Mexican peasant Joaquin Murieta and his wife go north to California to prospect for gold, finding only one white person, a marshal, who will befriend them. But after Murieta is beaten and ... See full summary »
Mexican peasant Joaquin Murieta and his wife go north to California to prospect for gold, finding only one white person, a marshal, who will befriend them. But after Murieta is beaten and robbed, and his wife killed by bandits, Murieta takes out his vengeance by forming a gang of outlaws who rob the countryside. Murieta is eventually cornered by the marshal, who persuades him to end his crusade. But when Murieta is later wounded and convalescent, his gang operates a reign of terror without his knowledge, leading to his death at the marshal's hands in a final battle. Written by
Very good spaghetti western with fine lead performers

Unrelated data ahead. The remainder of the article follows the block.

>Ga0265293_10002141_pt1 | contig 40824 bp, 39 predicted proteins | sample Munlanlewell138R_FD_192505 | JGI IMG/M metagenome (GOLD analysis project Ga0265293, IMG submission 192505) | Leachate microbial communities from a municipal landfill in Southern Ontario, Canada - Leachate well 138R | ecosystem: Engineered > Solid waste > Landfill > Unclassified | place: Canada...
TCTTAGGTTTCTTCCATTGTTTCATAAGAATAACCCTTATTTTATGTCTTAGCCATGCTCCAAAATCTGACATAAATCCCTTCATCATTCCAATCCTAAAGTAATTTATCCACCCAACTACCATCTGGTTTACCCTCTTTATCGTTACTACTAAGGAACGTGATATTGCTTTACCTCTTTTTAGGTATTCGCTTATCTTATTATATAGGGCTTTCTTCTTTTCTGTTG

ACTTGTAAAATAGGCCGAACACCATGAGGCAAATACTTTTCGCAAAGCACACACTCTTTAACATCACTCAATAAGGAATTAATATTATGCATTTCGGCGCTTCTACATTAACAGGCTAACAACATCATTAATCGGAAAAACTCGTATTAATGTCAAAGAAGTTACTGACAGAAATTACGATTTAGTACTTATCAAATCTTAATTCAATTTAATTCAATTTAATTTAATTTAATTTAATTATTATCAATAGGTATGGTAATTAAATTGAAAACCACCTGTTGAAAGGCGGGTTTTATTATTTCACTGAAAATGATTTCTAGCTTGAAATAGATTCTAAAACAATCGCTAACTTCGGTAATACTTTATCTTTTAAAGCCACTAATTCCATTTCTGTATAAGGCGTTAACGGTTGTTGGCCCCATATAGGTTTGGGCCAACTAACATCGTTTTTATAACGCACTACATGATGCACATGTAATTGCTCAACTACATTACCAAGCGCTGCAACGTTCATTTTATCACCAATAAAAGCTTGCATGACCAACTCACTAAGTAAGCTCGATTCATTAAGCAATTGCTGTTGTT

What a surprise treat this 1965 spaghetti western turned out to be. Based on real-life Mexican bandit, MURIETA is the story of a new immigrant to California who is driven to vengeance and eventually becomes the leader of a vicious band of raiders and murderers. This picture has three great things going for it: 1. Jeffrey Hunter as Murieta (actual spelling is Murietta); he gives a superbly understated performance. 2. Arthur Kennedy, back in the saddle as a straight-shooting lawman. Sage, empathetic, Kennedy matches Hunter's fine acting work, especially difficult since all of their dialogue was re-recorded in studio. 3. The direction by veteran ace of oaters George Sherman. He keeps the camera moving and keeps the characterizations sharp and clear. Also fine are Diana Lorys, Sara Lezana and Roberto Camardiel as Jack "Three Fingers" Garcia. There are many eloquent moments in this fact-based adventure. It is well worth screening if you can find a copy. My review is based on screening a 16mm print I picked up (dye transfer Technicolor) of the UK-titled version, VENDETTA.
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